Most everything is fixed on our 67 Jaguar MK2.  We are in the process of finishing the last few things.  One of these things is a steering column that has rattled around since I bought the car.

        The steering column is telescoping and was used on several Jaguar cars of the 50s and 60s.  The car came with a Series III XKE steering wheel and about 1/4play in the steering column.  I didnt like the wheel on the car, in front of the traditional English Walnut dash, toggle switches and Smiths gauges.  I prefer a more traditional wheel like  Bluemelswheel as used on 30s, 40s and 50s English car makes such as Rolls, Bentley, MG and 50s Jags.  They came in 3 or 4 spoke and solid spoke or banjo spoke, and were mostly black rim.  I found a nice 4 spoke and horn cap from Vintage Jag* and before putting it on, I decided to rebuild the shaky steering column.

        When I bought the car I bought an extra steering column, thinking I wouldnt be able to get parts.  But most all parts are available from the Jag vendors.*  I removed the horn button, wheel, switch cover (gear select) and hub to get an overall look at the assembly.  When I shook the column, it was apparent what was wrong.  The felt bearing (#15 on diagram) at the plastic column bearing (#17) where the steering wheel meets the dash was missing.  Other missing parts were the 2 split cones (#27), flat washer (#30) and lock nut (#31).  These old cars are generally missing parts.  In the Motors manual, it states that the steering columns for 4-speed manual, automatic, left and right hand cars are different.  The column parts are the same, but the difference is in the gear box selector pointer mechanism.  My car is right hand drive, so I will stay with that for the purpose of this article.  Factory manuals (OEM) and Haynes (same book) are available from the Jaguar suppliers listed at the end of this article.

        MAKE UP OF THE STEERING COLUMN:  First we removed the horn button by backing off its 4 set screws, next the steering wheel lock nut, nut, and flat washers are to be removed, then pull the steering wheel (since we are going to use an entirely different steering wheel, wheel-to-shaft marks were unnecessary.)  The horn button is a complete assembly with spring, ready to push into the steering wheel hub (after the nuts are on).  The set screws are 8-32 and are located at 2, 4, 8 and 10 oclock on the steering wheel.  With the wheel off, there is the switch cover (#47 & 48).  It is a two-piece plastic unit that covers part of the steering column and houses three lights and the gear selector switch.  It is held together with five screws.  The three selector lights unplug from the inner top part of the switch cover. These covers are still available for around $130.  The hub (#24) can be removed by unscrewing CCW and pulled off.  Inside of it is a collet and is held in place by a snap ring.  The collet covers two halves of a split cone to hold them in place on the inner column shaft.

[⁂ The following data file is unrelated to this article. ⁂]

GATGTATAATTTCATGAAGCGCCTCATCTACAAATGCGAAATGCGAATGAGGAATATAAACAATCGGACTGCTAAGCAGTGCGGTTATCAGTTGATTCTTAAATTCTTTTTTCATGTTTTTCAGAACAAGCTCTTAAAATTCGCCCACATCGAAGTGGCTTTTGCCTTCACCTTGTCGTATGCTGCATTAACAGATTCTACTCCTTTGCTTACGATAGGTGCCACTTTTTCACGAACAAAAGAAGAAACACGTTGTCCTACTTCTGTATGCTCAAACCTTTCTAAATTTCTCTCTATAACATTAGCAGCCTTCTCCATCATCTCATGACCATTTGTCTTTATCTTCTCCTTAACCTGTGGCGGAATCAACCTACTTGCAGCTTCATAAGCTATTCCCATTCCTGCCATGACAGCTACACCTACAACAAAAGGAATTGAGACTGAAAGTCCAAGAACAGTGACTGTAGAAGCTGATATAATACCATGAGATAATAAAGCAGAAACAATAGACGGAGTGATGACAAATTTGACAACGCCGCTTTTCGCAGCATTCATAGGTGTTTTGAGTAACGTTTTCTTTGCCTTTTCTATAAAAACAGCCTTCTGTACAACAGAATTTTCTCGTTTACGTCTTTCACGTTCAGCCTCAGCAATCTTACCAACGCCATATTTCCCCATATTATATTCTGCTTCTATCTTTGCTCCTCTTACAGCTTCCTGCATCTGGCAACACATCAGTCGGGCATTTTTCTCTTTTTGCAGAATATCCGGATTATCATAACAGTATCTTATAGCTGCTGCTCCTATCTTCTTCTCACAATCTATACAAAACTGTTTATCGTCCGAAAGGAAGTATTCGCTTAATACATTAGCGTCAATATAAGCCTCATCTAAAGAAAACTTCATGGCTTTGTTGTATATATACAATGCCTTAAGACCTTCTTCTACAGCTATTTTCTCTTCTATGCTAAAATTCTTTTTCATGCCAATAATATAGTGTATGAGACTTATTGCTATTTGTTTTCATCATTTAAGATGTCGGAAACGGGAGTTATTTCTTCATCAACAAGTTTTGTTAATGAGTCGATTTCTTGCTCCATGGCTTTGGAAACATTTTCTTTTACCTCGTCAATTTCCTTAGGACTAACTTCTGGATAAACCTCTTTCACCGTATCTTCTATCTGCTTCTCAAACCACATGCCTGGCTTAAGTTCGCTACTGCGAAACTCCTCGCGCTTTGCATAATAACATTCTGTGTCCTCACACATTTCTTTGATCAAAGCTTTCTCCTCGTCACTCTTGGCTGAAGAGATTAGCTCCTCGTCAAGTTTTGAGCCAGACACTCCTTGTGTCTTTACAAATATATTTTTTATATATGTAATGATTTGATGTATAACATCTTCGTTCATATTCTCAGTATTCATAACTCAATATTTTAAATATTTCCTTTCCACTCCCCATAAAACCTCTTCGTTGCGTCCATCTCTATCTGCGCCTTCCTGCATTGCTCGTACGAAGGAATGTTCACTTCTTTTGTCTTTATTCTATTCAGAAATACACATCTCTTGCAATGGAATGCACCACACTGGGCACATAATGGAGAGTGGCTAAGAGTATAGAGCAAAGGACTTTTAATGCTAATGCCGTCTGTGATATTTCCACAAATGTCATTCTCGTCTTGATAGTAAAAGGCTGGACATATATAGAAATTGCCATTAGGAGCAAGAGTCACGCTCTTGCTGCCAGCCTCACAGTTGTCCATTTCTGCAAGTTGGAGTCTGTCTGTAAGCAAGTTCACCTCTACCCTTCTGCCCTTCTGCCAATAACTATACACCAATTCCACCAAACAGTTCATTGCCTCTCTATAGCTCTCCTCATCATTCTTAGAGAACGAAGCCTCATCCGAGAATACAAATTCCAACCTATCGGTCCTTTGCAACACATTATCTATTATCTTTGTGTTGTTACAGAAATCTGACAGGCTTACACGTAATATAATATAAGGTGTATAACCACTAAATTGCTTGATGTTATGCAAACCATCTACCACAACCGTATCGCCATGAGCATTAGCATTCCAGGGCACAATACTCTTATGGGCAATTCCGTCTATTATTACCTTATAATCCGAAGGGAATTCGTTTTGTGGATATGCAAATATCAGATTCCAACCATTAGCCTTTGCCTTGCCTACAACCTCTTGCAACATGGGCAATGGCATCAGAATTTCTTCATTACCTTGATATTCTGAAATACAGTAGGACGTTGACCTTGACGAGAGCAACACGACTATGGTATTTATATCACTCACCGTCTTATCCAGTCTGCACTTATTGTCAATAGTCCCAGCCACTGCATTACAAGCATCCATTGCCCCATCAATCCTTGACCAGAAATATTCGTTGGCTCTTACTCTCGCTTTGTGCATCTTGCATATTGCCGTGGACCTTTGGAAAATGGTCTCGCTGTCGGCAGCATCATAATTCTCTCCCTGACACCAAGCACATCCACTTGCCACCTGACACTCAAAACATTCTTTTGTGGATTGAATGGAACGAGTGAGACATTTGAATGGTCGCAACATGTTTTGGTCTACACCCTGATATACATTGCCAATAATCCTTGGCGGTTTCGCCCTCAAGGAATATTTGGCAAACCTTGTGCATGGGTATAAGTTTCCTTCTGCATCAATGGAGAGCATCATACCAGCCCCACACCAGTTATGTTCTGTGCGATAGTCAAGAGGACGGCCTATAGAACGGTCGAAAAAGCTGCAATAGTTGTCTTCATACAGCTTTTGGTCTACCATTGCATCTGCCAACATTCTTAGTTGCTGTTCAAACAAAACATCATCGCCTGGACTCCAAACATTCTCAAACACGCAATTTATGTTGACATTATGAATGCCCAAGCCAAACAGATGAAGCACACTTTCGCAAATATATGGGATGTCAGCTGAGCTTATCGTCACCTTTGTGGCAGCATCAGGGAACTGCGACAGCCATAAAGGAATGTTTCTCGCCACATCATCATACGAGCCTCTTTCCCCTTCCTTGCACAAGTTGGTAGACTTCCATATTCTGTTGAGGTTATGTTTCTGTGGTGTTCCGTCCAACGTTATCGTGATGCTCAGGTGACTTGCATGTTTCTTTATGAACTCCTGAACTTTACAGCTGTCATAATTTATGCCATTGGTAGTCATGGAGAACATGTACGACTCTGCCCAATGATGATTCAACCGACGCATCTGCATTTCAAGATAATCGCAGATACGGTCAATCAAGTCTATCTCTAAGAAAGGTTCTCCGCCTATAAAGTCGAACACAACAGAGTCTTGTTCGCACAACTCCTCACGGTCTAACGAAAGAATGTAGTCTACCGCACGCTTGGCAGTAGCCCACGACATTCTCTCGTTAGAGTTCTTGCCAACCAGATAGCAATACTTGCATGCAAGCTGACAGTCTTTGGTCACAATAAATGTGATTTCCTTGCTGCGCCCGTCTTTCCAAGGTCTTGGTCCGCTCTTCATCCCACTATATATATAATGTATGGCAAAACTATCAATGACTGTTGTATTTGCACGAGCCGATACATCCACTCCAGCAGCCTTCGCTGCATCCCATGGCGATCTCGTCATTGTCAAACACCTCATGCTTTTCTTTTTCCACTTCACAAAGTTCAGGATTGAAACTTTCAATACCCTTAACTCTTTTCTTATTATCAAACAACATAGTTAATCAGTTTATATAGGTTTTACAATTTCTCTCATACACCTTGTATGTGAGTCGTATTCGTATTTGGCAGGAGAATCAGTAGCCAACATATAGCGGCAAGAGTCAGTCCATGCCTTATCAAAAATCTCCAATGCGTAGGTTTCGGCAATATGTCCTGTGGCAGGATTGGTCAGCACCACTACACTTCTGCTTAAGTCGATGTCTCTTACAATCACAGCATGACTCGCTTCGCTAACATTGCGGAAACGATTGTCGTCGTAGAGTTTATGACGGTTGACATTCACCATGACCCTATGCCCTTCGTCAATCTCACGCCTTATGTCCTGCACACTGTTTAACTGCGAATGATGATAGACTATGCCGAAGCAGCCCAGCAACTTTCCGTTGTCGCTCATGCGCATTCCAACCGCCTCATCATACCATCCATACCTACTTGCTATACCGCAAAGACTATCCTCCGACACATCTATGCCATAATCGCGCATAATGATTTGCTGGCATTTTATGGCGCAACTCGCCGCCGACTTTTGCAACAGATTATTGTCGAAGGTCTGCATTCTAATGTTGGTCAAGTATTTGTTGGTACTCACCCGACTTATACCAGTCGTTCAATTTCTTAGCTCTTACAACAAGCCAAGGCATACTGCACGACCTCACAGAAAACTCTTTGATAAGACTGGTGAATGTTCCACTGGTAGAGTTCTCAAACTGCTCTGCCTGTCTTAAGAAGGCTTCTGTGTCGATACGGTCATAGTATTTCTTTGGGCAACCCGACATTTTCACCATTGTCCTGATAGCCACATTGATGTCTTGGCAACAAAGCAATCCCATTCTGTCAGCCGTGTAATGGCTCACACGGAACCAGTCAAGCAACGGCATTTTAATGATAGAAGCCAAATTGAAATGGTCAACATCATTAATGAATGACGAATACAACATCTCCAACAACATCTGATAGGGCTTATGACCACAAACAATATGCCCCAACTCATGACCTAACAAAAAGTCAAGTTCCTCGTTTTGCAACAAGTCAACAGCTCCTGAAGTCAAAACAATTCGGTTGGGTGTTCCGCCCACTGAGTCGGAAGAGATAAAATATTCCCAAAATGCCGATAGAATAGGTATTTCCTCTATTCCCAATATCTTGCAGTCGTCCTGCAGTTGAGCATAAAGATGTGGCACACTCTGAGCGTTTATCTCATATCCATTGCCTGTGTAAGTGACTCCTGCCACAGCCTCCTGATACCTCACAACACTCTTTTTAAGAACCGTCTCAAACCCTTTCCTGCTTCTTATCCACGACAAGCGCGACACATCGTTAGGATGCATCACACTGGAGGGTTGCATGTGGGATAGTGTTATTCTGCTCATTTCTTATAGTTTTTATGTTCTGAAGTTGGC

Now we are down to the plastic bearing (#17) that is held in place on the column by a special metal lock (#46). That is held onto the steering column by one small slot head screw (#21).  Number 46 has a male tab that fits into a female slot in plastic bearing (#17).  The outer felt bearing (#15) is what my car was missing and causing the steering column to wobble when the wheel was turned.  I have never seen a felt steering column bearing and was used to the roller bearing type, but this setup was used for many years on Jags.  My problem was that it just wasnt there and there were no fragments of it down in the bottom of the steering column.  It was left out the last time it was apart.

        REASSEMBLY:  With everything apart, it was the perfect time to clean and lube everything.  I checked all parts and linkages to make sure they were properly connected and secure.  Then using a fine bristle brush, cleaned off old grease and dirt and made sure the pointer pointed to the correct gear (there is a rod with a flat side on it that can be moved for adjustments).  I cleaned the plastic switch cover and lens for gear selection with Windex and lubricated everything that wasnt electrical with a light grease (vaseline) and it was amazing how tight and easy the levers moved.  With the wheel off, I could get to the dash wood and speedometer and tach.  I used beeswax* polishing the wood and a Q-tip and microfiber towel with Windex on the Smiths gaugesfaces.  Everything looked SO nice.  I reversed the previous procedure to put everything back together.  There isnt a torque setting for the steering wheel nut, so I put on the flat washer, tightened the nut down to 45 ft/lbs (a general setting), put on the lock nut, then pushed the horn button assembly in and tightened down the four set screws in the steering wheel.  Now I will drive the car to check the correct positioning of the steering wheel.  With the four-spoke, the top two spokes should be at 10 and 2 oclock to see the speedometer and tach.  Or, you could set the spokes at 12, 3, 6 and 9 oclock, which would put a spoke in between the gauges.  Its whatever you like.  Next problem: Reverse. Its not there any more.  I am changing ATFs.  I just changed from Dexron to Type F (Ford).  Dexron I is what was originally used, but that was in the 50s and 60s when it was made using whale oil.  Now Dexron is so thin, it doesnt have as much bite.  The Type F is grittier.  I found 11 pints of original Dexron II.   I am experimenting and will let you know what I find out.  There are a couple of adjustments to do for Reverse also.  

        See for exact photo reproductions.

        Enjoy your cars, and Keep em Driving!